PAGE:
The financial crises and pandemic manifested in power shortages across China which in turn further hampers global supply chains because of the knock on effect of breakdown in production in the “factory of the world.” The power shutdowns in China even caused power crises in other countries and more dangerously in Chinese thinking slowed economic growth and caused social unrest within its borders.

Under China’s 13th FYP it set up wind power systems supplying 71.67GW of power to its grid. Ultra-mega solar parks and floating solar platforms as well as wind-solar hybrid off-shore systems are being created across China at rates not seen anywhere else in the world. And the most expensive part of the FYP is the Qinghai-Henan ultra-high-voltage direct current (UHVDC) transmission line. Construction began in November 2018 and began functioning in December 2020 and cost $3.18 billion. It is a 1587km-long 800kV DC line to transmit renewable energy (up to 8GW) from the Qingzang Highland of the Tibetan Plateau to Central China.

China’s 14th FYP is geared towards adding to the progress made in the 13th FYP, especially in the green energy sector. According to the UNDP issue brief spotlighting climate and environment in the 14th FYP “indicates the general direction to a low-carbon transition. It touches on the energy mix, energy distribution, improving efficiency in resource utilisation, greening of all sectors, enhancing a green legal and policy environment, promoting the circular economy, as well as participating in and leading international cooperation on the climate change agenda.”

Both India and China suffer from air pollution, electricity shortages as well as having densely populated regions on the frontlines of the worst effects of climate change. Thus continuing to rely on polluting sources of power such as coal and allowing stubble burning while there are greener alternatives that put money in the pocket should not be the majority action condoned by the states and its citizens. Increasing clean energy infrastructure will boost sustainable development by providing the low-carbon fuel for the economy while options like bio-fuel from crop stubble will add to farm revenues thus empowering billions of workers in the agricultural sector which is still the mainstay of both these Asian superpowers.

By decarbonizing and decentralizing energy infrastructures countries can empower communities and citizens which in turn powers economic growth, job creation and innovation which are needed to ensure green transition and just transition in today’s pandemic and climate change–plagued  world economy. Boosting green funds, climate finance, green bonds and carbon trading can enhance the speed of this green energy transition and create partnerships for progress (SDG16, international, national, Global North-Global South, public-private, centre-state, etc.). The pandemic is just a harbinger of things to come as we live through mass extinction and the climate emergency and other expected and unforeseen threats to survival and thriving of our species. Thus the priority of nations should be to adapt, connect and empower its citizens and communities to ensure their resilience in the face of multiple existential threats at 100 seconds to midnight in the doomsday clock.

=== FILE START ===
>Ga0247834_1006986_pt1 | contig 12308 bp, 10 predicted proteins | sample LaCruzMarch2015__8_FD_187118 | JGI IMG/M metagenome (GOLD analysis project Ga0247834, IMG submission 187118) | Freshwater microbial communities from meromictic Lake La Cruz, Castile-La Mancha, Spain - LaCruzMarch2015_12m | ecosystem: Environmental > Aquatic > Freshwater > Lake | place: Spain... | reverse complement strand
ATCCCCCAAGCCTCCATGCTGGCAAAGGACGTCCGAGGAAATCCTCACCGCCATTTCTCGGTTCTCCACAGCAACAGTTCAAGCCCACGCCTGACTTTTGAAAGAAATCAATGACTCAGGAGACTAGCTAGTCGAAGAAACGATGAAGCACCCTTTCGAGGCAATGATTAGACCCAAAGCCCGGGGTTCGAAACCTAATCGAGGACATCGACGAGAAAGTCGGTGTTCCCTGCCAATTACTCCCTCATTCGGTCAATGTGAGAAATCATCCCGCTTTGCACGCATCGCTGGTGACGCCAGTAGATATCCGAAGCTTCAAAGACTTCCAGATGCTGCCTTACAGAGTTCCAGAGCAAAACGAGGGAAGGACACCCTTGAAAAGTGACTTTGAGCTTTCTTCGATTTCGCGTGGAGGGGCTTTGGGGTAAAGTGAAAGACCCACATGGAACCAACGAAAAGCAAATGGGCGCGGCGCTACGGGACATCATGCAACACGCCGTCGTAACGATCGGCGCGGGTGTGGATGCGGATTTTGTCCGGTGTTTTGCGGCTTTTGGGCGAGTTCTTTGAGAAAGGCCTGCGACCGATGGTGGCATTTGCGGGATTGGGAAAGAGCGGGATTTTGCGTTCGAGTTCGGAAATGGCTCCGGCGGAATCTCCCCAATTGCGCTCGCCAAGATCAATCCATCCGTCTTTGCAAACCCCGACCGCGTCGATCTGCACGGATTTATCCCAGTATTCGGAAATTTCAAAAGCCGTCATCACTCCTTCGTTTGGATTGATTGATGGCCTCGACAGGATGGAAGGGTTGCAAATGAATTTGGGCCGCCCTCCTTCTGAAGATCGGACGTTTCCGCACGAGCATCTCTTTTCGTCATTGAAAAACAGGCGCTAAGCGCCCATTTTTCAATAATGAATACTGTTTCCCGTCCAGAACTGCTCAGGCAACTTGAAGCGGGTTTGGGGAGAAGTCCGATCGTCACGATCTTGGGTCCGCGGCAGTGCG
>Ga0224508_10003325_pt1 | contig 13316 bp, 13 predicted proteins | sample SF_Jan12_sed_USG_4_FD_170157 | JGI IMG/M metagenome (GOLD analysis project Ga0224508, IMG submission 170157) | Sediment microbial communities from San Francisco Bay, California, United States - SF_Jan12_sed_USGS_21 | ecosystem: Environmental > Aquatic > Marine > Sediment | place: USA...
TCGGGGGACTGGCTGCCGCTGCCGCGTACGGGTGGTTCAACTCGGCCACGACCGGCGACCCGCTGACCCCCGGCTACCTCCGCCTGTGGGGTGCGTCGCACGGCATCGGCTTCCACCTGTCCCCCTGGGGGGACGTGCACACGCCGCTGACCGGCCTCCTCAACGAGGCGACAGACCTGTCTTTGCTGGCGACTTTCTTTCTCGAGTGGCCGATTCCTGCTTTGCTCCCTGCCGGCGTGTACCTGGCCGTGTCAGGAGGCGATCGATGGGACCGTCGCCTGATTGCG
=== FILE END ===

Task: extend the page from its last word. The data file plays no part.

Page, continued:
(Raakhee Suryaprakash is the founder of Sunshine Millennium and curates content for her RE. Plastic blog & Facebook page. She has been part of Climate Tracker since 2016 and the Gender Security Project since its inception.  She is also an Associate Member of the Chennai Centre for China Studies (C3S). The views expressed in this article are the author’s own and does not reflect the views of C3S)

REFERENCES

Raakhee Suryaprakash, January 9, 2022, video of power point, https://youtu.be/ppYrAuYvfAQ

UNDP, July 2021, Issue Brief “China’s 14th five-year plan: Spotlighting climate and environment”, https://www.cn.undp.org/content/china/en/home/library/environment_energy/issue-brief—china-s-14th-5-year-plan–spotlighting-climate—e.html

Why 94% of Chinese live right of the red line – shadow of the Himalayas: https://youtu.be/kVaBlat06Sw

China’s Climate Change White Paper: http://www.news.cn/english/2021-10/22/c_1310261903.htm

Climate Interactive

ASAP science, The Biggest Lie About Renewable Energy: https://www.youtube.com/watch?v=bC-BYhuFUtY

Vital Voices webinar, “The Intersection of SDG 13 with Issue Advocacy”: https://www.gendersecurityproject.com/post/solving-the-climate-crisis-inclusively

Rohan Chakravarty, Green Humour, http://www.greenhumour.com/

Innovative Tech:  Why China is leading the way in Renewable Energy, https://youtu.be/Q3sIcY7QUXk

Bloomberg Quicktake: https://youtu.be/hJ7tltHvapc

Wikipedia for definitions